The first half of this latest retrospective from Husum (2013) is dedicated to Scandinavian music. The CD opens with the ‘Dance from Jølster’ from Grieg’s relatively rarely heard 25 Norwegian Dances, Op.25. This is followed by Geirr Tveitt’s relaxed and thoughtful ‘Arvesylv’ (Family Silver) which is one of a number of works reconstructed after a devastating fire at the Norwegian composer’s home. Christian Sinding is universally recalled for his ‘Rustle of Spring’ however he was a prolific composer who wrote four symphonies and a good piano concerto. The present ‘Impromptu’ is the fourth of his ‘Sechs Stucke’ (Six Pieces) dating from 1896. Formally, this is a rondo with the main ‘agitato’ theme played quietly with some contrasting major key episodes. It is a truly romantic work that will make the listener want to hear more Sinding. Hävard Gimse, a Norwegian pianist, plays these rarities with enthusiasm and obvious skill and engagement.
I do not know any of Sibelius’s piano music: it is just one of those facts of my musical life. Jean-Frédéric Neuberger is a great advocate of the Sonata in F major dating from 1892 which was around the time of the nationalistic Kullervo
Symphony. The work was modelled after Beethoven’s ‘Hammerklavier’ Sonata. This would appear to be a debt of structure rather than of melody or harmony. The clearest influences in the exciting opening ‘allegro molto’ would seem to be Grieg and Schubert. The ‘andantino’ is based on a discarded song from Kullervo
. The finale sounds a wee bit like Brahms and is a powerful tour-de-force. This is a striking work that deserves more than one hearing. It is quite clear that Sibelius was no pianist: much of the instrumental texture sounds ‘orchestral’ with the use of tremolos and the overdoing of left-hand octaves. Neuberger plays this work convincingly in spite of these less than pianistic devices.
In 1907 Jean Sibelius wrote the incidental music for Hjalmar Fredrik Eugen Procopé’s (1868-1927) play Belshazzar’s Feast.
There were originally ten numbers composed for orchestra and voices. Four were extracted and made into a suite by Sibelius. I am not sure who transcribed this work for piano, but it has been successfully done. Certainly Henri Sigfridsson gives an excellent performance. The ‘Oriental Dance’ is truly exotic and really does look to the East. ‘Solitude’ is an atmospheric piece that seems timeless. This mood is continued in ‘Night Music’. The final ‘Khadra’s Dance’ is no ‘Dance of the Seven Veils’ in spite of her being bitten by a snake. This simple ternary piece is tight and again evocative of points East of Helsinki.
Ludmil Angelov plays Chopin’s heartbreakingly beautiful posthumous Mazurka in A minor. This is followed by the Chopin-influenced Mazurka in C sharp minor by the Polish composer Aleksander Michalowski. They make an attractive pairing.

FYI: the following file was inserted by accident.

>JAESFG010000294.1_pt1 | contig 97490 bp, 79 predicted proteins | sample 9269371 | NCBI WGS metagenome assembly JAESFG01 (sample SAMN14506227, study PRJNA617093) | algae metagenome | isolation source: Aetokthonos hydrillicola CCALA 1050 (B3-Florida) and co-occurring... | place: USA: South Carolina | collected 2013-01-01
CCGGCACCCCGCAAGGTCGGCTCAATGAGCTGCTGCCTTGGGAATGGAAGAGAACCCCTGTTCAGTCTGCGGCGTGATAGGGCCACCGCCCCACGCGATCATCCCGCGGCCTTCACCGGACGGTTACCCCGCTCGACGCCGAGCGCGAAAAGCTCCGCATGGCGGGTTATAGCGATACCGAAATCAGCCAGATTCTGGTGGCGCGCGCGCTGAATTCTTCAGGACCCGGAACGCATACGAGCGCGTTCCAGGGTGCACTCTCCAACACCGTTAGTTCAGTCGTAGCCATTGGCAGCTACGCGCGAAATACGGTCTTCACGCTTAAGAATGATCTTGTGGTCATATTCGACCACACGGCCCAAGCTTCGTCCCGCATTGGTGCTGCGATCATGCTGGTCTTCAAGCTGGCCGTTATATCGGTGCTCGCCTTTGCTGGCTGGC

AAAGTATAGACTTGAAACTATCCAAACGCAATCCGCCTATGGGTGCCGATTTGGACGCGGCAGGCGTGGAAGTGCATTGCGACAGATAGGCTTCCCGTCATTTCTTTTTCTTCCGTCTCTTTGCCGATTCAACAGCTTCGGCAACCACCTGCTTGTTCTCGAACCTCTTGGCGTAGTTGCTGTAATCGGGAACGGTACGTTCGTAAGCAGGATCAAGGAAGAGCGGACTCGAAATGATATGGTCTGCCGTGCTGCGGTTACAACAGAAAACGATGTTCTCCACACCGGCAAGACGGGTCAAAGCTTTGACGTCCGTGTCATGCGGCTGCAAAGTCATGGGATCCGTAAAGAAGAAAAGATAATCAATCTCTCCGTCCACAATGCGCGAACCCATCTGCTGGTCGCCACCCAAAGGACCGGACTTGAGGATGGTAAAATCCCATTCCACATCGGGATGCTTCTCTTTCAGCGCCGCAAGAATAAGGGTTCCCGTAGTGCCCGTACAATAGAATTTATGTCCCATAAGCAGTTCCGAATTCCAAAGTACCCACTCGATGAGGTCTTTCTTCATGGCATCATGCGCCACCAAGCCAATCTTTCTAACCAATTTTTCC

Ignaz Friedman was one of the most important twentieth century pianists. Born in Poland in 1882 he was admired for his hugely romantic style of playing. His interpretation of Chopin’s Mazurkas have long been regarded as ‘unequalled’. He composed a number of works including the present Passacaglia. It is a major piece that reveals a deep understanding of keyboard technique reaching ‘Back to Bach’. However its general tenor is romantic and often withdrawn. Extensive use is made of chromatic harmonies, complex left-hand figurations and hammered chords. This beautiful work, played by Sofja Gülbadamova is for the cognoscenti rather than a pot-boiler designed to bring the house down.
Leo Ornstein is one of those composers who I feel I ought to make a better effort at understanding. He was born in Kremenchuk, Ukraine in 1895. After study at the St Petersburg Conservatory he made a living as a renowned concert pianist and composer. To a certain extent this fame was exacerbated by his reputation as the ‘wild man’ of piano music. He is often regarded as one of the earliest of the American modernists. His iconic pieces included Danse Sauvage
and Suicide in an Airplane
. After the Great War his music ceased to shock and he withdrew from the concert hall and concentrated on teaching. He was an exceptionally long-lived composer spanning three centuries and a wide range of musical history. He died in 2002, after having given up composing, aged 97.
The present Sonata No.4 was written late and is certainly not at the cutting-edge of the avant-garde. If anything, the models are Ravel, Scriabin and Liszt. There are echoes of what would have been popular songs in the 1920s as well as an undisguised impressionism in the ‘lento’. A complex rondo brings the works to an explosive Scriabinesque close. The performance by Cecile Licad is breath-taking.
The final offering played here by Artur Pizarro are two of Erich von Korngold’s precocious Fairy Tale Pictures
which were published in 1910 when he was only twelve years old. ‘The Princess and the Pea’ makes use of whole-tone scales and ‘advanced’ harmonies. The final picture is a dreamy ‘epilogue’ once again using complex chromaticism but containing one of the most beautiful tunes written by anyone, anytime. How such a young person could have contrived such a wonderful melody is totally beyond me.
The liner-notes by Peter Grove are excellent, giving biographical details about the composers and historical and technical information on each work. The recording is excellent and reflects the ideal acoustics of the Castle at Husum. At nearly 80 minutes of music, this CD is great value.
This is a most thought-provoking selection of music culled from a week of piano music-making at Husum. Each piece is superbly played as even the briefest glance at the performers would lead one to expect. A highly attractive survey of the byways of largely romantic piano music.
Reviews of other releases in this series